Friday, February 09, 2007

We have our first guests in our holiday gite this week and so last Saturday were checking all was going to be ready and welcoming for them. We switched on the fridge and the heating, put on fresh bedclothes and had a bit of a dust and so on. When I went to switch on the hot water tank, I remembered that I’d spotted the tinniest of leaks from one of the pipes coming out the bottom of the tank last time I’d looked, which I’d temporarily solved by switching off the water supply to the tank (not forgetting to also turn off the heating element, of course). Consulting The Water Book by Judith Thornton, I read that “a slight drip wastes 30 litres a day and by the time the drips have built to a trickle, it could easily be 300 litres a day” (p19). In the UK, the water regulator (OFWAT) estimated that nationally, 3625 mega litres per day in 2002/3 were lost in the distribution system, that’s 127 litres per property per day! (p16).

Now, despite all that, it wasn’t for ecological reasons that I decided to do something; in fact, I really don’t know why I interfered. Have you ever watched a horror film where a character hears a noise from the basement and decides to go and investigate? And you watch through your fingers, muttering, “don’t go down the stairs, don’t go…”, and you know, because it’s a horror film, that there is something very bad down there, and you know that, despite your protestations the character really is going to go downstairs and maybe the lights will fail and there will be a very bad thing down there and it will all end in tears … and inevitably does? So, having seen many TV programmes about people going abroad for a new life, and renting out holiday accommodation, and having booked guests before the building work is finished, and seen, time and again, the rush to plumb in the bathroom at the very last minute, you’d think I’d know better. And as it wasn’t even a drip, just a weeping joint, perhaps a whole drop appearing twice a minute and that I could have put something to catch those drips for the week and deal with it when they’d gone, you’d think I’d know better. But my brain was as separated from my fingers as the viewer from the screen character in the horror film, and I got my toolbox out. It’s Saturday evening, and they arrive tomorrow morning!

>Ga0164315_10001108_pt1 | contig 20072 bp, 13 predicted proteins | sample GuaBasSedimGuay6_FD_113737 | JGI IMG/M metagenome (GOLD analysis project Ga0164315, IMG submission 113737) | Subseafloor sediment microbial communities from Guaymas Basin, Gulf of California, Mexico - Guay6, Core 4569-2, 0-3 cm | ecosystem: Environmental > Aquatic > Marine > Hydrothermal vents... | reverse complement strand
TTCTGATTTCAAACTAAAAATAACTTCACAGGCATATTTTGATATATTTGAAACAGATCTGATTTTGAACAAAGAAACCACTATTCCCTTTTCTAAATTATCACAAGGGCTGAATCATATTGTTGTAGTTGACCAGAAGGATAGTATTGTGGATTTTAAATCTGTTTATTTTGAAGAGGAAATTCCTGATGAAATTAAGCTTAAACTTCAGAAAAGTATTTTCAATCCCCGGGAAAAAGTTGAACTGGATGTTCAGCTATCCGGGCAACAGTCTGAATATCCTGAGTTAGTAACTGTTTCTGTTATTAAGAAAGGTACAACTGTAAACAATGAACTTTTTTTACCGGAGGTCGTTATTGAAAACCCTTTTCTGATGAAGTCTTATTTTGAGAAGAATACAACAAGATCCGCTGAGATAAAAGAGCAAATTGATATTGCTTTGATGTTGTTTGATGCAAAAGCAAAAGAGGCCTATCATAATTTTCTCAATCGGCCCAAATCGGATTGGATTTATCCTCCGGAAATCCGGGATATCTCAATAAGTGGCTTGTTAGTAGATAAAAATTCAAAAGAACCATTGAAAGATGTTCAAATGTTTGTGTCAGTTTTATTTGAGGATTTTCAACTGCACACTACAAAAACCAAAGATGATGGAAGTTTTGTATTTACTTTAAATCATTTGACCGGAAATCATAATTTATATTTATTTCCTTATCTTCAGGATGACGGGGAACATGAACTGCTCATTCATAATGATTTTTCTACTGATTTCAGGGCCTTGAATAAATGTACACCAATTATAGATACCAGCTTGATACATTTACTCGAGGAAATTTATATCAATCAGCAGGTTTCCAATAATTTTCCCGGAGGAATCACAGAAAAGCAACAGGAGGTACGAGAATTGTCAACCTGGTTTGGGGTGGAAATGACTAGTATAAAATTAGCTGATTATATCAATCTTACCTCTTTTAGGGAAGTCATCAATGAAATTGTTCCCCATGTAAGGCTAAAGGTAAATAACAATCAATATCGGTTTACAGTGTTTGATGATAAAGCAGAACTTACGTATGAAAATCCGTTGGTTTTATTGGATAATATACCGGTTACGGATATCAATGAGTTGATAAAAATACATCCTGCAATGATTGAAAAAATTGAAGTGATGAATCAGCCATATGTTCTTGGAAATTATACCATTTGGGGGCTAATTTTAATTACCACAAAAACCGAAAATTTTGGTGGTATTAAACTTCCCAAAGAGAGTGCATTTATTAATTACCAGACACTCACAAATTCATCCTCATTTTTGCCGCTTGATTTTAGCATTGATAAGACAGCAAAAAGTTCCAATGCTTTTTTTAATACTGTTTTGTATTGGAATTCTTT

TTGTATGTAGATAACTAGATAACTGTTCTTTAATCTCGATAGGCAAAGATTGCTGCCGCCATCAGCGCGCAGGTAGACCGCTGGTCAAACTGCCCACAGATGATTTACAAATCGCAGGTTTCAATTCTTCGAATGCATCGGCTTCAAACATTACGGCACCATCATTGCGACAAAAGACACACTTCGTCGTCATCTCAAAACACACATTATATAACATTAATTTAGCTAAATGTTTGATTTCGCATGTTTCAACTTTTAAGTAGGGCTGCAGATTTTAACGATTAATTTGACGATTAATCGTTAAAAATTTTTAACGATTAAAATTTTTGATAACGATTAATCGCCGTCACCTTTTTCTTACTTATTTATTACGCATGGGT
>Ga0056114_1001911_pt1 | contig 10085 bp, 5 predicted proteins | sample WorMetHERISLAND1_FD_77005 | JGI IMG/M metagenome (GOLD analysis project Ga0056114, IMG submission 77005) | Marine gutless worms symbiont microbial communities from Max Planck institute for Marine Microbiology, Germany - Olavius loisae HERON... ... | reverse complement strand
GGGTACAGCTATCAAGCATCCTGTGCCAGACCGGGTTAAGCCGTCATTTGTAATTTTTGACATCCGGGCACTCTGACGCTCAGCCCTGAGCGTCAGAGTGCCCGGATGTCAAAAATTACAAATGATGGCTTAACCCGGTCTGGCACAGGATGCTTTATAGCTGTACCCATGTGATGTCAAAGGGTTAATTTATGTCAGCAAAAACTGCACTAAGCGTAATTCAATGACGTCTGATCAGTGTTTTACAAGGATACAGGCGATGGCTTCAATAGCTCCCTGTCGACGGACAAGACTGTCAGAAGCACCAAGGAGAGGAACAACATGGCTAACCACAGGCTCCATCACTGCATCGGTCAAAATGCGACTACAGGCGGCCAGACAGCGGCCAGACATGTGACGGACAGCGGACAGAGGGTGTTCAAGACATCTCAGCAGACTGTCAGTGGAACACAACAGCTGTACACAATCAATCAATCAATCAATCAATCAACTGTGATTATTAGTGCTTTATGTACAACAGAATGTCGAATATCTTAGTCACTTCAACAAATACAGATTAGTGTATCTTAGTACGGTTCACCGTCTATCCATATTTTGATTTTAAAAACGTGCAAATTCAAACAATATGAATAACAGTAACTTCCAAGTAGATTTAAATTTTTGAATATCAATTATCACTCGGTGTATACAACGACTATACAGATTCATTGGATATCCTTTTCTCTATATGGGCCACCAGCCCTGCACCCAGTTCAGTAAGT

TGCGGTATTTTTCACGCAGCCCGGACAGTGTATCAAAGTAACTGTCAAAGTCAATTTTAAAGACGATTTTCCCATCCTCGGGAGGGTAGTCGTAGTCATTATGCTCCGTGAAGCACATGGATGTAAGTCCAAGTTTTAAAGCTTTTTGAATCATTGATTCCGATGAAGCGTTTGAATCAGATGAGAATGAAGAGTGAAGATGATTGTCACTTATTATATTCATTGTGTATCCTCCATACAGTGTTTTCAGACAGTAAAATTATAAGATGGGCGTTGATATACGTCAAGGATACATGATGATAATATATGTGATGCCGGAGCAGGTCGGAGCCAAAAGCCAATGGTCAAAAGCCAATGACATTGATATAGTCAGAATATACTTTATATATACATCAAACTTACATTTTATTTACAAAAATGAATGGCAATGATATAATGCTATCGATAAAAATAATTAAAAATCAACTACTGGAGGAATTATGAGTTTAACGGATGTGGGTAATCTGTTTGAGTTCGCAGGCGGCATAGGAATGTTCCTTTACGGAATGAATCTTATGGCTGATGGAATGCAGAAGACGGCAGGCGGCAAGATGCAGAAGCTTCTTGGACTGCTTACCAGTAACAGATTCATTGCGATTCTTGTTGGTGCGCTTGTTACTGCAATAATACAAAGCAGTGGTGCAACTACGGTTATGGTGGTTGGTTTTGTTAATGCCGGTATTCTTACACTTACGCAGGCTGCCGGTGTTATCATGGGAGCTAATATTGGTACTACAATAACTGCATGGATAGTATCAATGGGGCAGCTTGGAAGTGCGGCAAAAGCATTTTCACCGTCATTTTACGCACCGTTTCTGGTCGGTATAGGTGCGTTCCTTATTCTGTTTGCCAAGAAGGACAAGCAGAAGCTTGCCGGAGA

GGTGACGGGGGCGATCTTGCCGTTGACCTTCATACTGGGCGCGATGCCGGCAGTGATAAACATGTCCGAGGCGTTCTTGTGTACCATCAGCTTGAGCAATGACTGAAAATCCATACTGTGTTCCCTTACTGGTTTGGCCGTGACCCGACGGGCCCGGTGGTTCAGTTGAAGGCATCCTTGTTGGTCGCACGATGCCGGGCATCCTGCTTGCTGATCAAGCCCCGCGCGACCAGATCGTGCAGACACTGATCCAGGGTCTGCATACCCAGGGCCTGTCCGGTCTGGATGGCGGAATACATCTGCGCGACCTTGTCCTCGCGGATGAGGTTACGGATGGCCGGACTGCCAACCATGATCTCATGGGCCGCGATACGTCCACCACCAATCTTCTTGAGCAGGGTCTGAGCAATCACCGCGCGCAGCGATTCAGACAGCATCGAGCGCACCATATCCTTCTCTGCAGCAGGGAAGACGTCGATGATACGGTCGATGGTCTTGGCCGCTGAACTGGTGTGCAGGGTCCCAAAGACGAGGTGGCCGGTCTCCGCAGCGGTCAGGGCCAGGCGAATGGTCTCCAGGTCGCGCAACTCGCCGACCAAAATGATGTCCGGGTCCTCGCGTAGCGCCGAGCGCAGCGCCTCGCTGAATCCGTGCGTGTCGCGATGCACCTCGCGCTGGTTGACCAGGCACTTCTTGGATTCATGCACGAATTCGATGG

The joint connects two pipes. It’s a compression joint, that means it has a nut on either side, and to do it up, you tighten each nut relative to each other. In the middle, there is a piece of brass or copper like a wedding ring, which provides the seal in the middle. Just a tweak with a pair of adjustable spanners and all would be done. The drip became worse. From experience, if you undo the nuts a bit and then retighten, the joint can settle down. The drip was even worse; in fact it had become a 300 litre a day trickle. Ah, b------s! When I was just a boy, in moments like these, one had only to call out “Dad, Daaaahd” and an omnipotent being would appear and resolve the problem. But I’m 45 and my father lives in a different country. I was lying on my side in a cramped cupboard with a wet shirt sleeve and I called out to Gabrielle to come and give me moral support. She logically listed our options, which included expensive emergency plumber callouts and me doing something about it myself.

I undid the joint completely, pulled it apart and stuffed my thumb over the end. French hot water tanks are under mains pressure and scaldingly hot. The joint did not contain the expected olive but rather a very knackered washer. With an uncomfortably hot thumb, I asked Gabrielle to go and fetch my box of assorted washers, which contained (just) one of the correct size and temperature rating (now you don’t get those breaks in the basement of a horror movie!) A quick sleight of hand and the new washer was introduced and the joint refastened—no more leak—hooray. (None of which changes how stupid I was, of course).

Back to permaculture for the next few blogs, when I’ll tell you about my day cutting trees in the woods yesterday, our first course, and some great blogs by other people that you might find interesting.